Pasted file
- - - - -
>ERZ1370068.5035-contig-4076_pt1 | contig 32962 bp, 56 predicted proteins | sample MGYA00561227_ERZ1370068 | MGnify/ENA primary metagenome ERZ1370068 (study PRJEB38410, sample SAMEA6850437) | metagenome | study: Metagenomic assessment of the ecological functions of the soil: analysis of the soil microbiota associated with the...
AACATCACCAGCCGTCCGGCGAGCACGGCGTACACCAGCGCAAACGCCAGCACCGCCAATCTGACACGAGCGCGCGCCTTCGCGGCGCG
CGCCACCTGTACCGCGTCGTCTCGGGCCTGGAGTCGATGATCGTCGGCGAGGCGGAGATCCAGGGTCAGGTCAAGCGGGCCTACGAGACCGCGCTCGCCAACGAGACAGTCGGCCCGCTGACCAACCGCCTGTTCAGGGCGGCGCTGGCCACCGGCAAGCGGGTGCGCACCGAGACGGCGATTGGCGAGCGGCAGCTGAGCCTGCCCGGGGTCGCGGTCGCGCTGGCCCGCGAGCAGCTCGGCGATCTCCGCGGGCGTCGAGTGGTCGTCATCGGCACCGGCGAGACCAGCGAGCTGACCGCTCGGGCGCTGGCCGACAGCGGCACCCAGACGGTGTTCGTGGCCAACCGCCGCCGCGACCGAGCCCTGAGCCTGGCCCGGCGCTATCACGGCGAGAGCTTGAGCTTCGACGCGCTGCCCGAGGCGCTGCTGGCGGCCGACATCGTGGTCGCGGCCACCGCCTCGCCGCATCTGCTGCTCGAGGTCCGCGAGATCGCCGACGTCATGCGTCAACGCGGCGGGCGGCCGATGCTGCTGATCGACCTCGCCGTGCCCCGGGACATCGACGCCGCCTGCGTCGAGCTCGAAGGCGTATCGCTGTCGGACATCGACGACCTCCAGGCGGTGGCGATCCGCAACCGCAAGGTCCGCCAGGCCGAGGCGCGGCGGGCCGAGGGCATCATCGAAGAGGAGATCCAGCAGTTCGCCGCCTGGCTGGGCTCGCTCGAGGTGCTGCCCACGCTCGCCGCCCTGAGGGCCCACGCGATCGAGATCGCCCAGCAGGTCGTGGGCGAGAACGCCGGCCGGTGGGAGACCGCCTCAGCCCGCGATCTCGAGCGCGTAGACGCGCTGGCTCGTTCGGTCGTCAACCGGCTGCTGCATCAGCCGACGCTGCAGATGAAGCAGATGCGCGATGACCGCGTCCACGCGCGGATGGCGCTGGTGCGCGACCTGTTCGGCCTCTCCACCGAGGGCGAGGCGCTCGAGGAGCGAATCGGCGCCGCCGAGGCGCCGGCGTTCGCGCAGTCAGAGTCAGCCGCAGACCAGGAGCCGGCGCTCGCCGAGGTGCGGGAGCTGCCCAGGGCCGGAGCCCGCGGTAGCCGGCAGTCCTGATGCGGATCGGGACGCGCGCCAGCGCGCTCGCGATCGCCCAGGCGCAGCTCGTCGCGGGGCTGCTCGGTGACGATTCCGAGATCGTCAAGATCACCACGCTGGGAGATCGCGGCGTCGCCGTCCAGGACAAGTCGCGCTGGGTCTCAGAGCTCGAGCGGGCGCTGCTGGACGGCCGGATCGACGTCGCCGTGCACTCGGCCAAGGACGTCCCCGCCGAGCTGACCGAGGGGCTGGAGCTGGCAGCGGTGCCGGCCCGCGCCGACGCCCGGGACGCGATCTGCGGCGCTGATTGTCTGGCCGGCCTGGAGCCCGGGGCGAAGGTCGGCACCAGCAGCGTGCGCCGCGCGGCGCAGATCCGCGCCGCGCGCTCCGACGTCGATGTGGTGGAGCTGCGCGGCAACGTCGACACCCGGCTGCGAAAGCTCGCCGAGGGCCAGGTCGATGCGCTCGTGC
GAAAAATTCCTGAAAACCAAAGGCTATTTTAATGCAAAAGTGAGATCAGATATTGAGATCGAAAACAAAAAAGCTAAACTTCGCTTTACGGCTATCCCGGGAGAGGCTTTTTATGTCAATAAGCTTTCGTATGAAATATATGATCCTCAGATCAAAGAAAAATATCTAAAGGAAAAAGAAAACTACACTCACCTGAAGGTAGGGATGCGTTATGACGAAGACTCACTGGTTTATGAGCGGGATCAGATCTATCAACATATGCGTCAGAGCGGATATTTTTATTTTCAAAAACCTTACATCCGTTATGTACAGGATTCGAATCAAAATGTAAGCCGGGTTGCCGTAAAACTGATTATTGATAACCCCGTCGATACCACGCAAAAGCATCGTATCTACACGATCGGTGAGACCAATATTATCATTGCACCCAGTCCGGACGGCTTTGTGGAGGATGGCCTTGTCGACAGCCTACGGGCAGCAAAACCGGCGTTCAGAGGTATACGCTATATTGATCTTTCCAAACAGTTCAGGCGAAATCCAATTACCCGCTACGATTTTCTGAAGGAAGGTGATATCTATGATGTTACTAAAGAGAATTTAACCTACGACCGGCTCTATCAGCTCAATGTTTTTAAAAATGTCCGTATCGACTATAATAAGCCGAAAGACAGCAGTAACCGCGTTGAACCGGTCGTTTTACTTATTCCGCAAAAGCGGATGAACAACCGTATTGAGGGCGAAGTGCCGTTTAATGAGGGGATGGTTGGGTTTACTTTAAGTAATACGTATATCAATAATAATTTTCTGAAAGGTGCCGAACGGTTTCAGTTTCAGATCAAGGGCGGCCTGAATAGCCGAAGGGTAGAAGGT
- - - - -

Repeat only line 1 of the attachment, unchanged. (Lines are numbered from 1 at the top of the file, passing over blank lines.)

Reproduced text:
>ERZ1370068.5035-contig-4076_pt1 | contig 32962 bp, 56 predicted proteins | sample MGYA00561227_ERZ1370068 | MGnify/ENA primary metagenome ERZ1370068 (study PRJEB38410, sample SAMEA6850437) | metagenome | study: Metagenomic assessment of the ecological functions of the soil: analysis of the soil microbiota associated with the...